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UPFA parliamentarian Prof. Rajiva Wijesinha says the reconciliation process is essentially a multi-pronged approach, as the government approach to anything should be. However, he noted that although there is no guarantee that the proposed PSC would bring about the final political solution there is a trust feature if all parties including the TNA participated in it. Referring to the Eastern Provincial Council election, he observed that the government should have initiated a dialogue with the TNA on a national government since the party had expressed its willingness to discuss. “I think it should have been tried, but I also understand the difficulty. Managing a coalition is not easy. The government should however take note of the results,” Prof. Wijesinha said.

Following are excerpts of the interview:

Q: How confident is the government that the Indian government would put pressure on the TNA to participate in the reconciliation process?

A: I am not privy to what happened in India but I do know that India would like a reasonable solution.  From what I know, while they sympathise with the TNA position they also understand our position and might take a basic line between the two positions.  It is simply that the more dogmatic personnel on both sides perhaps would like to push their points of view; I think we must take all views into account but aim to satisfy the moderates on both sides.

Q: The TNA has questioned the government reconciliation process. What is the reconciliation process proposed by the government?

A: The reconciliation process is essentially a multi-pronged approach, as the government approach to anything should be. The government assumed, with some justification but I think it needs fine-tuning, that they needed to do quick restoration which is also what is prioritized in the National Reconciliation Policy document my office prepared  In that, we divide the reconciliation process into different segments. Of which the most important is restoration, which is based on the enormous physical suffering that the war brought; the bulk of which was borne by the people of the North. The government assumed that a lot of the macro stuff would lead to people returning to normal life; this happened in the East where the remarkable development programme was picked up by the state.  By and large they gained satisfaction, this does not mean that there are no questions but by and large there is satisfaction with the President.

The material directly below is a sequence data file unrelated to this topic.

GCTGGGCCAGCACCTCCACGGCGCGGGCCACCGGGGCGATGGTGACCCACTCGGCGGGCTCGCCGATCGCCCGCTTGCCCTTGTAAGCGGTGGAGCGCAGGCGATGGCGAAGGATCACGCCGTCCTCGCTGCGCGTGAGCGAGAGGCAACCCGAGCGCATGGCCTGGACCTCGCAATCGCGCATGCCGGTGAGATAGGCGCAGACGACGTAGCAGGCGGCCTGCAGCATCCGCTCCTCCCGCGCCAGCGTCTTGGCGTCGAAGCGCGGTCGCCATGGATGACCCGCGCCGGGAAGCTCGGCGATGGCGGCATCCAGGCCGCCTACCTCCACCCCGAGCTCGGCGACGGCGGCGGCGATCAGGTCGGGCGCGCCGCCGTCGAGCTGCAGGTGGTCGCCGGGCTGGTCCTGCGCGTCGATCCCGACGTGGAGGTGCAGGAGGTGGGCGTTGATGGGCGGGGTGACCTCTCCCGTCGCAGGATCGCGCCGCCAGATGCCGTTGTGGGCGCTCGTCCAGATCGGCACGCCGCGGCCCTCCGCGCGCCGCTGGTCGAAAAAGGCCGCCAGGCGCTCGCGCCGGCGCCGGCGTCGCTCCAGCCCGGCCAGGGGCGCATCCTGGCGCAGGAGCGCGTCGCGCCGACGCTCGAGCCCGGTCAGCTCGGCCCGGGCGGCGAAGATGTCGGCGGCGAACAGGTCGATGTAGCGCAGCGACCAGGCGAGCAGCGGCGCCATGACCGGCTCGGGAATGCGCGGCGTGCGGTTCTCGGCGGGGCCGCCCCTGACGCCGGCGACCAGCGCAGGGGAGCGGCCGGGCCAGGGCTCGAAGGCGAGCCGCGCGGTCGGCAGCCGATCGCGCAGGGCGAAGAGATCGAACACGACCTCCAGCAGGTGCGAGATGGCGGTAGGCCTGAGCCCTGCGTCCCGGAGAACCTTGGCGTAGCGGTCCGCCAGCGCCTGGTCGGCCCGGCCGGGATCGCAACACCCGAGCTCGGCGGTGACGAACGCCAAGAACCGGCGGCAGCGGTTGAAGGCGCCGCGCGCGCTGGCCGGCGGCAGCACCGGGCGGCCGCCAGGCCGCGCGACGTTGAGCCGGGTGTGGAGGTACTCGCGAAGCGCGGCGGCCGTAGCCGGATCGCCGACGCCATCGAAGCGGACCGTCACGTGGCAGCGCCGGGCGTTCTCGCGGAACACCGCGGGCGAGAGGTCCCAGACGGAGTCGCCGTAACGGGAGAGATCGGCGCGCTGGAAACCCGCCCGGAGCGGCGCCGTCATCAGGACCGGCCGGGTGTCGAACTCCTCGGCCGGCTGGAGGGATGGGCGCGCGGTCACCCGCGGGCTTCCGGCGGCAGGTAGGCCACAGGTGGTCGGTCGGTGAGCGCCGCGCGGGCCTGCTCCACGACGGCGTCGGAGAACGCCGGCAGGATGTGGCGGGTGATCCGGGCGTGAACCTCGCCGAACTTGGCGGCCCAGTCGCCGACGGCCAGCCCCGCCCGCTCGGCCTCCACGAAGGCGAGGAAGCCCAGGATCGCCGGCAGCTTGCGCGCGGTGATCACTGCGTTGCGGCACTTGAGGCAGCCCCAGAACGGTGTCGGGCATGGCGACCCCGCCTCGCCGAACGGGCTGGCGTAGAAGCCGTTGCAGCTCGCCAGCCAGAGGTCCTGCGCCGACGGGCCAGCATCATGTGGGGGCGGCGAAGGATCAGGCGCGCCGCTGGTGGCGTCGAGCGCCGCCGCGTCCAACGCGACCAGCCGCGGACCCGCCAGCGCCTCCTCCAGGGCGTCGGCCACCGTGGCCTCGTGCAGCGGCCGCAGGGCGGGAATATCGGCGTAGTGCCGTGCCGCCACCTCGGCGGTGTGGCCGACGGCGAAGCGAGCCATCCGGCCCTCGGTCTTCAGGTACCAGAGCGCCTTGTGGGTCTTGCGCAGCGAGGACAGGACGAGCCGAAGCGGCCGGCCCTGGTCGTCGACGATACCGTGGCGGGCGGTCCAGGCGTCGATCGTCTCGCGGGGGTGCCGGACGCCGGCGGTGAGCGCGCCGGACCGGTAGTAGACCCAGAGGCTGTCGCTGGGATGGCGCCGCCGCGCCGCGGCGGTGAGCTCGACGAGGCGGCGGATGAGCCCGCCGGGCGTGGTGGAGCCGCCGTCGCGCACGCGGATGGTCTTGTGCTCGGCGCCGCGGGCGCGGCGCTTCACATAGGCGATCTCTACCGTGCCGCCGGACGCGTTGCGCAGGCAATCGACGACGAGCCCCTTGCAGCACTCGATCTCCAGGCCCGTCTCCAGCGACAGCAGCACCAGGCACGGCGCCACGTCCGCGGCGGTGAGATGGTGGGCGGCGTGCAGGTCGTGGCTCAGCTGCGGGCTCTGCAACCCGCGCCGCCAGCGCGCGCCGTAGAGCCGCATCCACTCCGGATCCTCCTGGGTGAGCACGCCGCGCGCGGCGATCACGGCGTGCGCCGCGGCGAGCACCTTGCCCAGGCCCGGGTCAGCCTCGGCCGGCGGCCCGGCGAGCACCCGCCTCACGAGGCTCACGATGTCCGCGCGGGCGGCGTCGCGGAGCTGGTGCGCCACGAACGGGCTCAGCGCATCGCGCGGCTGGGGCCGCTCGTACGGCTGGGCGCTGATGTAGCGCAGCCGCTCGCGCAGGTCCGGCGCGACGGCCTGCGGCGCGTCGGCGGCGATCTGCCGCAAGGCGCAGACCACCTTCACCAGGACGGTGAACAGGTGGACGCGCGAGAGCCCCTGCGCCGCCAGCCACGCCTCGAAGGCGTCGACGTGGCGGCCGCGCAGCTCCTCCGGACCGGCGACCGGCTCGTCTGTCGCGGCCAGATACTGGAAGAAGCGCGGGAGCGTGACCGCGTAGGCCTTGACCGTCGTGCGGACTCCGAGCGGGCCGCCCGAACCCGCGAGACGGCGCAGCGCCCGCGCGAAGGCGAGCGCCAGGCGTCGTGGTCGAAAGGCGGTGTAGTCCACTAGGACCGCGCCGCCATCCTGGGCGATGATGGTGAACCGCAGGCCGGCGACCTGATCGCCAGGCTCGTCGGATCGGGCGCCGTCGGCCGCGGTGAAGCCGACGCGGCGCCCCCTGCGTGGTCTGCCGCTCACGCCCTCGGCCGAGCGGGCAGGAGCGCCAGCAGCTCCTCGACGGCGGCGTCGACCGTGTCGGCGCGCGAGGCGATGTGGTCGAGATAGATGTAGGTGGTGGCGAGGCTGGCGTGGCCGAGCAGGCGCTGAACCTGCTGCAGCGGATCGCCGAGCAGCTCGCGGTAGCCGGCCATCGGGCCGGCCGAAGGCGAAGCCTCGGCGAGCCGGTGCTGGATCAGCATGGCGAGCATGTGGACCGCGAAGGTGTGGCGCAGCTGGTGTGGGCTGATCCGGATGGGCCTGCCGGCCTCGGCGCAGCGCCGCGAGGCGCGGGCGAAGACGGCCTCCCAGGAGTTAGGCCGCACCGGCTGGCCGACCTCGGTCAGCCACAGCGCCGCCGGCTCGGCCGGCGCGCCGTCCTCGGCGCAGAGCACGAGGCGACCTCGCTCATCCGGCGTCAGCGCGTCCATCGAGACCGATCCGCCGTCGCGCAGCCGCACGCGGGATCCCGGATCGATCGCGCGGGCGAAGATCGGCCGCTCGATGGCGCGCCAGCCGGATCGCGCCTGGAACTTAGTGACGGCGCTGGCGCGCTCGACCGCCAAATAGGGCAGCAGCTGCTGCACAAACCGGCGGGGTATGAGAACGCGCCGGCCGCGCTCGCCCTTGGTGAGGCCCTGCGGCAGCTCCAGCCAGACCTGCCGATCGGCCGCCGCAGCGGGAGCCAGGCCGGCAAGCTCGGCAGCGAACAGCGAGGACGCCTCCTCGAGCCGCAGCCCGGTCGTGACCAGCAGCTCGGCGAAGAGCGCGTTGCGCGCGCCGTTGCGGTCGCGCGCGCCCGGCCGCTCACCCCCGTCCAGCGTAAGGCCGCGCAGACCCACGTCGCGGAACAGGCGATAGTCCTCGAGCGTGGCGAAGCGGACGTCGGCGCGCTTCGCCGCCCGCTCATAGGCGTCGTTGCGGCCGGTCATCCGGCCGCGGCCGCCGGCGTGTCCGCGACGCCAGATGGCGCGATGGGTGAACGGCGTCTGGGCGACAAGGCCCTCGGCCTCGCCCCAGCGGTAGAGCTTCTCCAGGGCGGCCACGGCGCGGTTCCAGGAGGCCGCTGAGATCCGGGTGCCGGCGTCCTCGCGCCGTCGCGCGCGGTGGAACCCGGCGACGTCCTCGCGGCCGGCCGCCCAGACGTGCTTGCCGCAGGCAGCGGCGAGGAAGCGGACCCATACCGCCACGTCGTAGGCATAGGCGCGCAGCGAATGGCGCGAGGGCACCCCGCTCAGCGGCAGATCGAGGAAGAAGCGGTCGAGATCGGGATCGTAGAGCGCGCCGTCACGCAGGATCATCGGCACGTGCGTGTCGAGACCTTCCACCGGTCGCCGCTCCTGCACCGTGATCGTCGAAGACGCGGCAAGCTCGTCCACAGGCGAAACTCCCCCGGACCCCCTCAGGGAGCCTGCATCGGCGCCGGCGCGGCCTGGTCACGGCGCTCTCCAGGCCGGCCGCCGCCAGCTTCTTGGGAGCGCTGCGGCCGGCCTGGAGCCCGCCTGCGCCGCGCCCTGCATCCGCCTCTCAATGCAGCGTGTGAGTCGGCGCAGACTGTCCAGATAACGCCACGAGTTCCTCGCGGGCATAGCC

In the North we have two separate problems, neither of which did we address carefully enough.  The first is in the Wanni where I think we did a fantastic job in restoration, and again I think the people are very satisfied, but we are not giving them the extra skills development to take advantage of the situation. I told the Indians we had to introduce local labour for their houses and they agreed.  But when I went up last time there are three contractors in one particular area, one is using local labour the other two are not.

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Rajiva Wijesinha

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